A reason for 64-bit Linux
Linux has been 64-bit since the Alpha port
back in 1994. Despite this, I have very little experience with 64-bit Linux, as I've rarely seen a need for it in what I do. We're finally hitting the 4GB limit of 32-bit machines, so this is starting to come up. However, just today at work
I found a more pressing need for 64-bit Linux: The per-process RAM limit.
32-bit Linux processes have a theoretical max of 3GB. From recent experience, things actually start to get funky at about the 2.5GB mark. One of our research labs makes heavy use of the network simulator NS2. Unlike many applications, it seems to be single-threaded. As a result, one of the grad students here hit the 2.5GB problem spot in under 30 seconds. The solution: 64-bit Linux.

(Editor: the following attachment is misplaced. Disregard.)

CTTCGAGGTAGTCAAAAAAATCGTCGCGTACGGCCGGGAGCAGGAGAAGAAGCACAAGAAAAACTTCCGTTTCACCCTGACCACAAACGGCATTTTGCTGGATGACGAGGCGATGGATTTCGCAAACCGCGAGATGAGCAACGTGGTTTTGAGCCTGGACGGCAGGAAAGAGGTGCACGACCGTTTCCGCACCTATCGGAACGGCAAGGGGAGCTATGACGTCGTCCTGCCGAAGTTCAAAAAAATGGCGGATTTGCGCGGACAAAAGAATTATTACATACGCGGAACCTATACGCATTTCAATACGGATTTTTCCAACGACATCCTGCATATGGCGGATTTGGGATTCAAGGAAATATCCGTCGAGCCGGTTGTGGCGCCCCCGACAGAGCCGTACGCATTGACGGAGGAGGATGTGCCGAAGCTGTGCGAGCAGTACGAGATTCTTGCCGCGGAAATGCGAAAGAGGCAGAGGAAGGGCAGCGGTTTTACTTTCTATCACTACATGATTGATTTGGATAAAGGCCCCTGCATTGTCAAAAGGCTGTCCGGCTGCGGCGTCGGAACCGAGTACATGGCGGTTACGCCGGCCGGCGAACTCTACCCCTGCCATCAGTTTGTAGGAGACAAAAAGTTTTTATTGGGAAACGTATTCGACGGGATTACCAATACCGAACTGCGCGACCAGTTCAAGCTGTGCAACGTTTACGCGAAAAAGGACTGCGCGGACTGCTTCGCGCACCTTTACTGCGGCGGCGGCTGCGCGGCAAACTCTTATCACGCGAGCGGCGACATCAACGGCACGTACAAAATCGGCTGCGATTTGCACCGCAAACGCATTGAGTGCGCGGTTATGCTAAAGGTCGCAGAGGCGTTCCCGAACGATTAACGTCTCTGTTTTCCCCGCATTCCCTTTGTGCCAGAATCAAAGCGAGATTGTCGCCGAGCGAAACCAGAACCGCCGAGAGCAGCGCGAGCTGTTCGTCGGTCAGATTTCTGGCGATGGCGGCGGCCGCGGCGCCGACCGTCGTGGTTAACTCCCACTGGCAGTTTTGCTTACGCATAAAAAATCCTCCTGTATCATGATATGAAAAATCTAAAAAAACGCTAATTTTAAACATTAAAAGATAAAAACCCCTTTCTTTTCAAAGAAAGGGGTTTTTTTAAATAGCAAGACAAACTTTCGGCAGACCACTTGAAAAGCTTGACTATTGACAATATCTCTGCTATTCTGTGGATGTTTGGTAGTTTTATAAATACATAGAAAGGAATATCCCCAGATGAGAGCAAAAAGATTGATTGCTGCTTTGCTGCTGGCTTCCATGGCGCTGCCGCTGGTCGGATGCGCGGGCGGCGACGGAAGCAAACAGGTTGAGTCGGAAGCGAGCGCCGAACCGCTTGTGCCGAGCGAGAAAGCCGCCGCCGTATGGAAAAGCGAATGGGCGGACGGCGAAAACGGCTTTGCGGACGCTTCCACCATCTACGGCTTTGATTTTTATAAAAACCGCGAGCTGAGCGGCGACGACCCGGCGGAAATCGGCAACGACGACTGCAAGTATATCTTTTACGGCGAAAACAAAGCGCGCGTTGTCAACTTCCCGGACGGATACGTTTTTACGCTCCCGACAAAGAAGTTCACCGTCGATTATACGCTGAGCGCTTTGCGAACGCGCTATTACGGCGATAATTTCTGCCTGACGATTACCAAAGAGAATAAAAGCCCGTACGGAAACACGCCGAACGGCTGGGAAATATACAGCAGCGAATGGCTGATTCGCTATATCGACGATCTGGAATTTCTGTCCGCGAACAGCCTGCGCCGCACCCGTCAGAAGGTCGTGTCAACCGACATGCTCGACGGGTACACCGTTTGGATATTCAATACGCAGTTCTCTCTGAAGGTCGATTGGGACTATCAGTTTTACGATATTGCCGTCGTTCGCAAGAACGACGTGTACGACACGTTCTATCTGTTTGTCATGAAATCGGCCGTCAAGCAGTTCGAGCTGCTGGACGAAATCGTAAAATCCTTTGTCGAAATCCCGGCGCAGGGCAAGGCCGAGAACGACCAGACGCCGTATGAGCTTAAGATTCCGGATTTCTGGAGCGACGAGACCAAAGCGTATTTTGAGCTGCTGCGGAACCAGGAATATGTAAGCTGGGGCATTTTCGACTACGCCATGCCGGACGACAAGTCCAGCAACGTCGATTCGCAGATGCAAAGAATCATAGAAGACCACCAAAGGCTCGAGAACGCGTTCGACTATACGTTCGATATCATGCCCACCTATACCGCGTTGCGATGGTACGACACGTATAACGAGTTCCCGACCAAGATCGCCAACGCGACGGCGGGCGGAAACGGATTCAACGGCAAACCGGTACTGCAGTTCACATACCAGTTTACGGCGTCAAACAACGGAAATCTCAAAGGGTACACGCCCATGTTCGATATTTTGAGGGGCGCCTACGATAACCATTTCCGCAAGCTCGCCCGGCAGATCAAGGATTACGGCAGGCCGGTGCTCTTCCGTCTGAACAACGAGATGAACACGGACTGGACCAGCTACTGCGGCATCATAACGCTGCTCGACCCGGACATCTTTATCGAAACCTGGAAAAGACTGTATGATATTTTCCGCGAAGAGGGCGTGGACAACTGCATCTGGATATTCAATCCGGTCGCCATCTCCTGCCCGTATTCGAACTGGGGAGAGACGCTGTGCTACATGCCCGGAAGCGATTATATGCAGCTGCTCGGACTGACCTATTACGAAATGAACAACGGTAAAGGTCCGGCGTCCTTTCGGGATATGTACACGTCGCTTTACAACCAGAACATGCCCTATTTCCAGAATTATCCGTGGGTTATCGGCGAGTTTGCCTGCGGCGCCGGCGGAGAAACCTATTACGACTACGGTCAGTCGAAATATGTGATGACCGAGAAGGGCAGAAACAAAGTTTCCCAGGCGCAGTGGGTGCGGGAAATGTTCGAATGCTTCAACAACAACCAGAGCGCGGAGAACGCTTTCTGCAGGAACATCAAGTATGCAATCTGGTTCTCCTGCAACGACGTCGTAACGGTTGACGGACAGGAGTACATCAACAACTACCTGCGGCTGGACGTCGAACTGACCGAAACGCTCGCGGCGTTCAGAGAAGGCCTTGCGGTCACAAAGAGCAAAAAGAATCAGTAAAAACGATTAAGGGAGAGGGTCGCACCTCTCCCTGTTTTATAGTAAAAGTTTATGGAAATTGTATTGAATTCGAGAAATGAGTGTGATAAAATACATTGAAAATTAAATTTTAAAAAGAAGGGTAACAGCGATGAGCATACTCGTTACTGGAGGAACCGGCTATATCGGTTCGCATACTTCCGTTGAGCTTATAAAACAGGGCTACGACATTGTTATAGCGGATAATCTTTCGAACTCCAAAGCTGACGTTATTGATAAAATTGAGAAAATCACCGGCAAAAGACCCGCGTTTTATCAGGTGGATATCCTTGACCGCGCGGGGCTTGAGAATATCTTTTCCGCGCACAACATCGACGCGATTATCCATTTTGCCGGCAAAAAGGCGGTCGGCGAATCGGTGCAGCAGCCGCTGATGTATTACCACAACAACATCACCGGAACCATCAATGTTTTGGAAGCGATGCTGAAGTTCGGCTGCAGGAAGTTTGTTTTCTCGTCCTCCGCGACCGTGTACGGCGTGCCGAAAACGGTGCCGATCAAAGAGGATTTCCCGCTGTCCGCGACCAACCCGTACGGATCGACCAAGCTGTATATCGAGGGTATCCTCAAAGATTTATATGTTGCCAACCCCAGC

It took me about an hour to reload and restore all user accounts/files from a 32-bit Ubuntu install to a 64-bit one. While there are other people using 64-bit Linux in the department, this was the fist time that I saw first-hand a real case where it was required. Nifty.